Former Prime Minister Gordon Brown has an alternative to full-blown independence from the UK, as the debate over a second Scottish referendum ramps up.
During a speech in Fife, Brown suggested giving Holyrood vast new powers, including the responsibility of signing treaties with other European and setting VAT - as long as it stays in the UK.
He deemed the third option "a patriotic Scottish way and free from the absolutism of the SNP and the do-nothing-ism of the Tories" and essential, as post-Brexit realities "make the status quo redundant and require us to break with the past".
Brown spoke at the Festival of Ideas where he also called for the repatriation to Scotland of £800m spent by the EU.
His alternative comes as first minister Nicola Sturgeon increases pressure on Theresa May for a second independence referendum, having said a fresh vote was crucial given June's Brexit vote.
The Scottish National Party leader said the "material change of circumstances" brought about by the Brexit vote justified the repeat of the 2014 referendum, adding "if the Scottish parliament gives me that authority then that should be respected by the UK government."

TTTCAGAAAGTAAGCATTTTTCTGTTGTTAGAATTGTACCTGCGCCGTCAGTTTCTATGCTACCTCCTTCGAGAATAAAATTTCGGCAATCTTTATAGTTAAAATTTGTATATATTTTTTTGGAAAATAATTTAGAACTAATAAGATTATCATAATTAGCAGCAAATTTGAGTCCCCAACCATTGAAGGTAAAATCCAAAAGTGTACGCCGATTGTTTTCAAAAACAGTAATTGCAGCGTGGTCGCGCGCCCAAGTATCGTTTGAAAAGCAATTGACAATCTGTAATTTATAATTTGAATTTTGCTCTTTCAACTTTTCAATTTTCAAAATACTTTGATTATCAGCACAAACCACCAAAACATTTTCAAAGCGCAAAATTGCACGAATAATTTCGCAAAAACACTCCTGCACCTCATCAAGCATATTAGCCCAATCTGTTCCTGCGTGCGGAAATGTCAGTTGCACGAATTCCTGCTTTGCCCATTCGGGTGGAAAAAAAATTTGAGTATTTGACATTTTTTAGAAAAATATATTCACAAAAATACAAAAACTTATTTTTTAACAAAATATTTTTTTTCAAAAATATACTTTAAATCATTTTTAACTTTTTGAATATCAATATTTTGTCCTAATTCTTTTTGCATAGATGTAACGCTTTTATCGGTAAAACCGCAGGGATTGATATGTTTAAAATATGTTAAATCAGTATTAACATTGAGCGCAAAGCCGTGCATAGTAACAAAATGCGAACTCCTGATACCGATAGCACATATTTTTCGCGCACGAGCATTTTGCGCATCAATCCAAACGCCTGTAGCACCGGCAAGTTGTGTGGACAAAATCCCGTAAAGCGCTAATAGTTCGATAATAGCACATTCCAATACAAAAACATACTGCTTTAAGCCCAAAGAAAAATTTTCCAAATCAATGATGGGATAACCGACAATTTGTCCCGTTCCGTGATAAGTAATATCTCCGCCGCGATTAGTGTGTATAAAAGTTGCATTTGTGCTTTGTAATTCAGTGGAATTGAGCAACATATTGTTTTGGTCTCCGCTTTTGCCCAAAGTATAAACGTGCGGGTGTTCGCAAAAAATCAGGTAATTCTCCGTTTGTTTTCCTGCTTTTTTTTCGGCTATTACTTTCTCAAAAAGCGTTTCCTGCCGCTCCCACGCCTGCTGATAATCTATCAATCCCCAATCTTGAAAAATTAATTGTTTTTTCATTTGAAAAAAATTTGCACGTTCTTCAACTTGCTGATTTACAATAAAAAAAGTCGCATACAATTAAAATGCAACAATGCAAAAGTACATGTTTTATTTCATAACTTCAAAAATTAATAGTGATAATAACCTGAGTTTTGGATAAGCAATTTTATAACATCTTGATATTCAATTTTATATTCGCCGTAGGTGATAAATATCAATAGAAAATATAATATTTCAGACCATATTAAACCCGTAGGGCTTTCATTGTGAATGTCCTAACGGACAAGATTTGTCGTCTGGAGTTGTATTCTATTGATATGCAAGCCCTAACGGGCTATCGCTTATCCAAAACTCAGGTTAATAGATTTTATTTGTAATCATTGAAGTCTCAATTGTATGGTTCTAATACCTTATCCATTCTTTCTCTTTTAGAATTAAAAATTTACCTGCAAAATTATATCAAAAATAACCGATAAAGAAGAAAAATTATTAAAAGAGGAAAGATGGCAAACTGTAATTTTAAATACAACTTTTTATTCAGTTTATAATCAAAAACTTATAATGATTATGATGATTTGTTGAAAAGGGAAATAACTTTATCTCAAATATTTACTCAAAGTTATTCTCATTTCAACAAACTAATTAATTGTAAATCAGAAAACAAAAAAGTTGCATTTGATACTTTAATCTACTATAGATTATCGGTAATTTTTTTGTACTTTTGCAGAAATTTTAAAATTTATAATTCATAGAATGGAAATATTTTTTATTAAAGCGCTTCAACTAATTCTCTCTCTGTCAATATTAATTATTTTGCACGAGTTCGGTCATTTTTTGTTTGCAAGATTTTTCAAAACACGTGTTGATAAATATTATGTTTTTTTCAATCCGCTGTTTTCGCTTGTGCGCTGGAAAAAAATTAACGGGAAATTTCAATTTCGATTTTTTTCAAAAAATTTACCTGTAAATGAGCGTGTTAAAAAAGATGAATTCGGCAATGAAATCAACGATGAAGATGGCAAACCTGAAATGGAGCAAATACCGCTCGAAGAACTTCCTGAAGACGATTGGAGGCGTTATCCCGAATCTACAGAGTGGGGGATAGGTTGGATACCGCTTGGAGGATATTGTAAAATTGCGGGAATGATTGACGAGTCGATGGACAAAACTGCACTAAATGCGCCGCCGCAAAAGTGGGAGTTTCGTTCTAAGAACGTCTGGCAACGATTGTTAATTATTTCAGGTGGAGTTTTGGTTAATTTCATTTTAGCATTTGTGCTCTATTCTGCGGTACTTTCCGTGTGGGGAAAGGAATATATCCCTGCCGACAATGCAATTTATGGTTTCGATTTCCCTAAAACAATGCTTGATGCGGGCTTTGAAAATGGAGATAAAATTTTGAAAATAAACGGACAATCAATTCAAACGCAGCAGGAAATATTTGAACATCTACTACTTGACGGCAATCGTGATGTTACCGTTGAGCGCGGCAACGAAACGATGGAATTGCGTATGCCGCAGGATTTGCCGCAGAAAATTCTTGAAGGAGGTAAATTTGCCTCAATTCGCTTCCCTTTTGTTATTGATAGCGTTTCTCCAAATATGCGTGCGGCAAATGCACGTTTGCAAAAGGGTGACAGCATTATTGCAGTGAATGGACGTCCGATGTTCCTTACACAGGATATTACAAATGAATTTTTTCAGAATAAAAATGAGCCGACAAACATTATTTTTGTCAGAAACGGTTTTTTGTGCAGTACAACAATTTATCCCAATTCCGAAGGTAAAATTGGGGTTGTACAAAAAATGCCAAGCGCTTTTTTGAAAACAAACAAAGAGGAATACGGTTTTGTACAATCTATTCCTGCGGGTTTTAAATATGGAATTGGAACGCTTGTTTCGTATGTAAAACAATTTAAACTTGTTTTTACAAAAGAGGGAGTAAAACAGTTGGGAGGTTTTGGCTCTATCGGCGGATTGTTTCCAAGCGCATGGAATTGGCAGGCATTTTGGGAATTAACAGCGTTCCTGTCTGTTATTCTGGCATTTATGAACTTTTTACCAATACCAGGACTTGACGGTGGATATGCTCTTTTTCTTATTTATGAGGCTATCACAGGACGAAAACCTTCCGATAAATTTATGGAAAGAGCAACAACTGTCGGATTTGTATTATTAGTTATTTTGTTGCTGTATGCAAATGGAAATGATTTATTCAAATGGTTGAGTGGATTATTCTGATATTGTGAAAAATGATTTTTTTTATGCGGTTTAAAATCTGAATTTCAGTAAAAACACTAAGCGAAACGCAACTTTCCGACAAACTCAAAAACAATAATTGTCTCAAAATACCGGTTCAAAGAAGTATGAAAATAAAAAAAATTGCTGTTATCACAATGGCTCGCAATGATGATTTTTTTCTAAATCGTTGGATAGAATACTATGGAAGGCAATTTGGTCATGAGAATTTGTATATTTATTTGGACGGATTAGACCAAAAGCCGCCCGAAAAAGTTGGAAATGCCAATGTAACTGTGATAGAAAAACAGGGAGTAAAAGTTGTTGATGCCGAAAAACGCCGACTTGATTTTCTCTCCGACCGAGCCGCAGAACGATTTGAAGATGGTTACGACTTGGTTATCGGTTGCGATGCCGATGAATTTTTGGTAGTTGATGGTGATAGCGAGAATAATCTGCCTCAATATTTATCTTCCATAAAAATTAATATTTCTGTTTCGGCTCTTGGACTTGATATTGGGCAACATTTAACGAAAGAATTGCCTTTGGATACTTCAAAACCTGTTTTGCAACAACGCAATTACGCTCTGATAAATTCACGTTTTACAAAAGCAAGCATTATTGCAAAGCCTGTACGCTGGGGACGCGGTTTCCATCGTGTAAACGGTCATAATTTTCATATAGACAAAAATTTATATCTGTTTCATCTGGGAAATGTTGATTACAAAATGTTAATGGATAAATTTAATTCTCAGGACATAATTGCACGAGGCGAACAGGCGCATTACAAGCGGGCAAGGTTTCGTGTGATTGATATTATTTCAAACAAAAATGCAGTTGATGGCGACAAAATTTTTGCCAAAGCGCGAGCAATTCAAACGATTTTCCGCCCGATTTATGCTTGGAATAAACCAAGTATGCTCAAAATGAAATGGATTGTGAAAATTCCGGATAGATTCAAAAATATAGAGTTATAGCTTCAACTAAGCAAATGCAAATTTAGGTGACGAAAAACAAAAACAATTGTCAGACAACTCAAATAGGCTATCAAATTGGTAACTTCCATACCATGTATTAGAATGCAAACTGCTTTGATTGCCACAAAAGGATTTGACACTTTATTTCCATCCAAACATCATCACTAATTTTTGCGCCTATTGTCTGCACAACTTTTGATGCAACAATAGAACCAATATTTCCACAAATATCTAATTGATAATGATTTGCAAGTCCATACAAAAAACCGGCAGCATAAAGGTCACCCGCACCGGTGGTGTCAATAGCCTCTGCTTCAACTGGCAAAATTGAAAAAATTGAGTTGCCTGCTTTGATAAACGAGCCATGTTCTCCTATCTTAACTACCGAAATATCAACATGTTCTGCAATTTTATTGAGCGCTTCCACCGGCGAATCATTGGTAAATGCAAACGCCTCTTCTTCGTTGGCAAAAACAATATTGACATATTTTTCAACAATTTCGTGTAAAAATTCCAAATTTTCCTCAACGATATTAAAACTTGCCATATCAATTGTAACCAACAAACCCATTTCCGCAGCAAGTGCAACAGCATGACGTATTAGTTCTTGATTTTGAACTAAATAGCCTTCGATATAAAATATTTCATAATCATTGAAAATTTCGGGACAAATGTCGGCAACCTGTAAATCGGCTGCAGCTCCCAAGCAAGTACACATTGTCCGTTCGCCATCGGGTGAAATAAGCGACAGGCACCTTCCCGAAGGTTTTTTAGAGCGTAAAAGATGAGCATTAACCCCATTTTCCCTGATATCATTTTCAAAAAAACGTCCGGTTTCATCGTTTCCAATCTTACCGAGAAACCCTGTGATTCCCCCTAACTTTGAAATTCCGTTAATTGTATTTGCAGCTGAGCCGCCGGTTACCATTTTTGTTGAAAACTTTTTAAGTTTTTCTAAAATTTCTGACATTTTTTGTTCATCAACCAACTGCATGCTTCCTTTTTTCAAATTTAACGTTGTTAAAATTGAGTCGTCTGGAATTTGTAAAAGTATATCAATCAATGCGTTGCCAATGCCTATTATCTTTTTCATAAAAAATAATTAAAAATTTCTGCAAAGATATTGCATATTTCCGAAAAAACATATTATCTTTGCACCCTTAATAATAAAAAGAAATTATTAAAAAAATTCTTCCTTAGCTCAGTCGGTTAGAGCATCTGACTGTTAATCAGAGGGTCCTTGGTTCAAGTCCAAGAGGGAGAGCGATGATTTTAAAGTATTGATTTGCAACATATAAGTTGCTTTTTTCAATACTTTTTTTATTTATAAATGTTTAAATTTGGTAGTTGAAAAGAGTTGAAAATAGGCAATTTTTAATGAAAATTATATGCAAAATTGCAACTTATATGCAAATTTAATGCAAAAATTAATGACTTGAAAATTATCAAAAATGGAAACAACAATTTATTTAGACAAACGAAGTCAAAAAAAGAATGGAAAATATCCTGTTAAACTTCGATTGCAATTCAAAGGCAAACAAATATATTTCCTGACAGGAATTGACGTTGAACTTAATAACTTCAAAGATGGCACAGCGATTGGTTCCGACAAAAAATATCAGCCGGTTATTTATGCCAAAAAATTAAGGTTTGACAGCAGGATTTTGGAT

"The Scottish government's mandate for offering this choice is beyond doubt," Sturgeon said earlier this week in Edinburgh.
In his speech Brown also suggested that the Bank of England change to the Bank of England, Scotland, Wales and Northern Ireland, with fully staffed representation in Scotland to emphasise "the fact that the pound is for everyone".
Brown's compromise, will, he believes, deliver an outcome that suits everyone.
"With these proposed new powers let us send a message today - and I will fight for this in the weeks and months ahead - that from now on the debate on the future of Scotland will no longer be limited to two options," Brown said.